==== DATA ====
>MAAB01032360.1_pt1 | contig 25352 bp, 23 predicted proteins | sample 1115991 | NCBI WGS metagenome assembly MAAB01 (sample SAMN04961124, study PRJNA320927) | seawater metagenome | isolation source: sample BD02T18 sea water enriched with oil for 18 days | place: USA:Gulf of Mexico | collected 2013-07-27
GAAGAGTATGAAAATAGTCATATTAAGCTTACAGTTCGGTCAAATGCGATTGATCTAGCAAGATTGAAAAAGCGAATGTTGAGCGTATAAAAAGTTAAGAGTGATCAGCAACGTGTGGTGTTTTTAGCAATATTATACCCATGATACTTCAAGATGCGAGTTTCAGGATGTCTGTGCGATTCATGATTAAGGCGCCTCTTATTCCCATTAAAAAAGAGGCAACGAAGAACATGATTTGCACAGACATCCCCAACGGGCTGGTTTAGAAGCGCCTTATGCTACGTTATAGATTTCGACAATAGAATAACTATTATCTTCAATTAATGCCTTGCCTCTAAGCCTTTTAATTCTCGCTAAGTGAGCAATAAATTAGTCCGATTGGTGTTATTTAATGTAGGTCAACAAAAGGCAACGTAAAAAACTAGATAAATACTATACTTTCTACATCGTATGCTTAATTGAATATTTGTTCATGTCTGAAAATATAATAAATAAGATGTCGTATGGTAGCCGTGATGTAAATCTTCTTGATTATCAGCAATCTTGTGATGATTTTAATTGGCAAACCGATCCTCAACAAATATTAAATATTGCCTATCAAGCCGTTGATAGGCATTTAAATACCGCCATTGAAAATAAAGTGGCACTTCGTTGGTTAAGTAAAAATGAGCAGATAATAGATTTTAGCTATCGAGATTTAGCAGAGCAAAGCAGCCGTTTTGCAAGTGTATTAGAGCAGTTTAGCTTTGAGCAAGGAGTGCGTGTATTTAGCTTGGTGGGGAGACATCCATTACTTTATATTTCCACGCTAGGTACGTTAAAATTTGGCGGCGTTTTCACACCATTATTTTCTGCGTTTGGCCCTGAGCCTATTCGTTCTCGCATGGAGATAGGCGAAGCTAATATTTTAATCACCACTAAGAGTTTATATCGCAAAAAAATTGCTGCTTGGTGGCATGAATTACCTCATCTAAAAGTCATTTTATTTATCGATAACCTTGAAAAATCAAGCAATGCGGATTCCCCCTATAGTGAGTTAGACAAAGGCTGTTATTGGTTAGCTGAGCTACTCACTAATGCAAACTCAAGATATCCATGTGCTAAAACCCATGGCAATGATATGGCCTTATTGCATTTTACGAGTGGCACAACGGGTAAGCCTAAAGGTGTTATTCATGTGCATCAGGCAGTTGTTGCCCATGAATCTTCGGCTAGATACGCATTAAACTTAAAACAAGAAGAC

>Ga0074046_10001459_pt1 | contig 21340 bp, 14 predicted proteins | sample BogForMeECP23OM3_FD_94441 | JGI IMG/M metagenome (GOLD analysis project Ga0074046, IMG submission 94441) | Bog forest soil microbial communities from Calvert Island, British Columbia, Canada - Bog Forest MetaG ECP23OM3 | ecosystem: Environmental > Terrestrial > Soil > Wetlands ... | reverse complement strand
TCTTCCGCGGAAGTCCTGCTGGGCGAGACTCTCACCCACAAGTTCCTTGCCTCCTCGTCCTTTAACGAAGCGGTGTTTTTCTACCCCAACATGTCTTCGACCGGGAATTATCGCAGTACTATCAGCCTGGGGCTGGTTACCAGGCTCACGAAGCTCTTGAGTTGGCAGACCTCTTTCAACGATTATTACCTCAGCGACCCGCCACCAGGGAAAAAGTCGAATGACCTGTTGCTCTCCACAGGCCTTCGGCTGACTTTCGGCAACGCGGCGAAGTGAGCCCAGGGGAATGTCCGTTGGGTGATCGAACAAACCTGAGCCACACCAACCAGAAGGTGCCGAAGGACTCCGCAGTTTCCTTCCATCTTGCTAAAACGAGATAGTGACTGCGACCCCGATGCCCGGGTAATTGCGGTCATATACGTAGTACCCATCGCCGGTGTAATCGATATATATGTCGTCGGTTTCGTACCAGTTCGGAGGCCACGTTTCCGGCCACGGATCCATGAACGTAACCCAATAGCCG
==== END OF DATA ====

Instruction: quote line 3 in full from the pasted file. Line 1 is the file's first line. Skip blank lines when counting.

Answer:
>Ga0074046_10001459_pt1 | contig 21340 bp, 14 predicted proteins | sample BogForMeECP23OM3_FD_94441 | JGI IMG/M metagenome (GOLD analysis project Ga0074046, IMG submission 94441) | Bog forest soil microbial communities from Calvert Island, British Columbia, Canada - Bog Forest MetaG ECP23OM3 | ecosystem: Environmental > Terrestrial > Soil > Wetlands ... | reverse complement strand